The article below was sent to me by subscriber, D.
Roger Libby of Lewisburg. This article was originally
published in The Sunbury Daily Item, date unknown.
It is copied verbatim.
Legend Of Spurned Girl's Death Under Lover's Train Told
(Folk tale of the construction days up in "Tight End." Written for The Daily Item by Dr. Charles M. Steese.)
Our story concerns the building of the extension
of the "Lewisburg, Centre and Spruce Creek Railroad"
from Laurelton to Spring Mills. It took place between the years 1875 and 1877, when the construction gang was grading the road bed and laying the tracks in the narrows along Penns Creek west of Glen Iron.
This railroad had been started more than 20 years before. By 1871 it had reached Mifflinburg and by 1875 was extended to Laurelton. In later years the name was changed to the "Lewisburg and Tyrone Railroad Company." It is now owned and operated by the Pennsylvania Railroad.
In order to build the road it was necessary to import
much of the labor. All of the engineers and surveyors were, as they were then called, "city men." As the construction moved westward, these men were forced to find lodging and meals at various farm houses. Late in 1875 a boarding house
was opened near Pardee and here most of the foremen and surveyors roomed, and all of them took their meals. While working on the right-of-way nearby, the men thinking of this boarding house used to sing:
"There is a boarding house not far away.
Where they have onions three times a day.
Oh how the boarders yell when they hear
the dinner bell. Oh how the onions smell, three times a day."
Several young ladies, daughters of nearby farmers were engaged to wait on tables at this boarding house. One of these girls was a beautiful brunette about 19 years old. Her name was Elizabeth, and she was called "Liz" by her friends. Soon she became well acquainted with the chief foreman, a tall young man whose home was in Wilmington. The couple would always be together in the evening after the girl's work was done. Many times they took long walks, going as far on a number of occasions as the store at Weikert, where he bought trinkets and ornaments to please her.
On Memorial Day 1876, Liz and her friend drove up through the narrows to Millheim for the celebration, and on July 4th of the same year they went down to Sunbury on the work train and spent the night there, coming back the next morning with the crew.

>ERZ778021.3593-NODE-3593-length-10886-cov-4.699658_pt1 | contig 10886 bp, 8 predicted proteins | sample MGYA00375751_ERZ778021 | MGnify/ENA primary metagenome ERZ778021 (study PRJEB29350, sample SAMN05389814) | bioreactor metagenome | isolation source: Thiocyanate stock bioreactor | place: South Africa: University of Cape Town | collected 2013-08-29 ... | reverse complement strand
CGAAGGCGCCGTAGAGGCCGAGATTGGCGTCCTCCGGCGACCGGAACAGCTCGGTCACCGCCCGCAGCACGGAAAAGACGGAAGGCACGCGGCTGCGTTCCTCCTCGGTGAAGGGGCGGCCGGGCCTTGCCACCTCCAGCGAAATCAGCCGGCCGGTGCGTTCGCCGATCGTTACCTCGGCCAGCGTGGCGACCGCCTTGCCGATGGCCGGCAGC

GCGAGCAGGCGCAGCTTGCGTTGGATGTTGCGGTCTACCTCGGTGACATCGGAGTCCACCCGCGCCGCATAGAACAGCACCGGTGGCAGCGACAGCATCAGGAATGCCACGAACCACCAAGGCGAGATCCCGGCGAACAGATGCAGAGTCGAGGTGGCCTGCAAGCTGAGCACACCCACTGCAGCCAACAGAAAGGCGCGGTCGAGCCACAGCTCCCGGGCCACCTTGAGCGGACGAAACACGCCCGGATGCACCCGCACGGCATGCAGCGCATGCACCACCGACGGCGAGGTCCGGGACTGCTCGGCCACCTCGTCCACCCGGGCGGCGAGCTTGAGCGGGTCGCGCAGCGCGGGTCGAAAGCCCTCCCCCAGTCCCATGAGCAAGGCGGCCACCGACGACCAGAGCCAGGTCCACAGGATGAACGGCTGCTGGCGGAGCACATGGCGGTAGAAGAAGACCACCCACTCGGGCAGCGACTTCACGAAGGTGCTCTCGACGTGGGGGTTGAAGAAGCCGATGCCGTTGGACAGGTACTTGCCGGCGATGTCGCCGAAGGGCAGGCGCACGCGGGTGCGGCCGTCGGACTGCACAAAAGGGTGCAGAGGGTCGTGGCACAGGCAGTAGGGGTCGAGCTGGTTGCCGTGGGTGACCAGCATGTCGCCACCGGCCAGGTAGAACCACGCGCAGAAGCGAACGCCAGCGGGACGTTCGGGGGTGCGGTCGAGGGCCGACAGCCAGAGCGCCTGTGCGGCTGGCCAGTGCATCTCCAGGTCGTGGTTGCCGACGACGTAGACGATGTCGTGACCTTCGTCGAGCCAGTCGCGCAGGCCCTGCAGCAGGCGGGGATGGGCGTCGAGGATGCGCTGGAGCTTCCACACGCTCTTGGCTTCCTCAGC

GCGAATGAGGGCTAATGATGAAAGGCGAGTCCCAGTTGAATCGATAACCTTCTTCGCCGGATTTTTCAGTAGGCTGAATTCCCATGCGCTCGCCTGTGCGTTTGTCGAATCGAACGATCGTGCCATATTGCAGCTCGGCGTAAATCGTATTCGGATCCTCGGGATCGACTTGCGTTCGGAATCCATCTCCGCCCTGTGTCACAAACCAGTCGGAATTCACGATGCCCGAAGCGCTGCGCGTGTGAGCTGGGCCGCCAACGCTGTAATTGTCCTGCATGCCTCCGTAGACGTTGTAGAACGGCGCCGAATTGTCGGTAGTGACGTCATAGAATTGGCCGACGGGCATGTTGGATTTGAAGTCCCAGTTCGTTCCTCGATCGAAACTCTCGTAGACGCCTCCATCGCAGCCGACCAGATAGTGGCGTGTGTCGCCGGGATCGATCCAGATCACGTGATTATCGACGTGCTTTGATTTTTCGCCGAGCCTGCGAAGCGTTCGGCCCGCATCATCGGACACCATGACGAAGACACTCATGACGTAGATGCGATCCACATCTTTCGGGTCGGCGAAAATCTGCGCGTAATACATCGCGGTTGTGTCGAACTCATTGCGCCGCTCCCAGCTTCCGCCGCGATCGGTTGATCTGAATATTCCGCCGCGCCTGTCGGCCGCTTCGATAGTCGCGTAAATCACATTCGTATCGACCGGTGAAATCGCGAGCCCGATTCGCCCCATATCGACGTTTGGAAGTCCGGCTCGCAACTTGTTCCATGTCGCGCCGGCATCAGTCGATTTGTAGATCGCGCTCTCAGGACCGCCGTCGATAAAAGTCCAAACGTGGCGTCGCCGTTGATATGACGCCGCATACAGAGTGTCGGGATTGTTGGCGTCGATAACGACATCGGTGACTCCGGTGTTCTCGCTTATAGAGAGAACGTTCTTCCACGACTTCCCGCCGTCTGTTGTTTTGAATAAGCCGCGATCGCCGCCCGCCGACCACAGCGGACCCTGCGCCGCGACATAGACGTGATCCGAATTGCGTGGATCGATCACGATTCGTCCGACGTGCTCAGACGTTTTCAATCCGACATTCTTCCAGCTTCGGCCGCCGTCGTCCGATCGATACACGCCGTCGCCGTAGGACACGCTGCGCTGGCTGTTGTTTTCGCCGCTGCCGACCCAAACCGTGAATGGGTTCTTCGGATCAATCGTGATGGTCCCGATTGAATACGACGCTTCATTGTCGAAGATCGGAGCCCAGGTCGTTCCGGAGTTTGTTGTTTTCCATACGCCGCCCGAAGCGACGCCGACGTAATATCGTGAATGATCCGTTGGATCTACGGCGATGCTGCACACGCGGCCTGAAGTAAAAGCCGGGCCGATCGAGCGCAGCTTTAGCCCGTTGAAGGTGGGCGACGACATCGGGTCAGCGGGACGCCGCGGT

By the fall of 1876, the work on the east side of the Cherry Run Tunnel had been completed and many of the workmen were preparing to leave the Pardee boarding house and go to Coburn and make their headquarters there. The young man from Wilmington was not going with them. He had decided to take another job and was going back home.
The night before he was to leave he and Liz took a long walk. It was then that she told him she had "loved not wisely but too well," and begged him to marry her. He was silent a long time and then he gently told the girl that he could not marry her, as he had already had a wife back in Wilmington. He did promise to help her, and tried to give her some money, which she refused.
They returned in silence to the boarding house. There had been no quarrel. Just outside the door, in the darkness, Liz turned quickly, kissed the young man goodnight and then ran into the house.
The next morning he was up bright and early and walked to Pardee in order to get passage to Lewisburg on the work train. After he had left the boarding house, Liz quietly went out of the back door and down to the creek which she followed almost down to the Thomas Mill. By the time she got there she could hear the whistle
of the work train. She quickly lay down over the tracks. A few minutes later the train roared by, bearing the unsuspecting young man from Wilmington.
Several hours later track walkers found the mangled remains of Liz. She was buried in an unmarked grave at the Hironimus
Church. It is doubtful if the young man who had been the cause of her suicide ever heard the sad story.
Hironimus Union Cemetery
Created by: Leanne Keefer Bechdel
Record added: Jul 15, 2006
Find A Grave Memorial# 14942948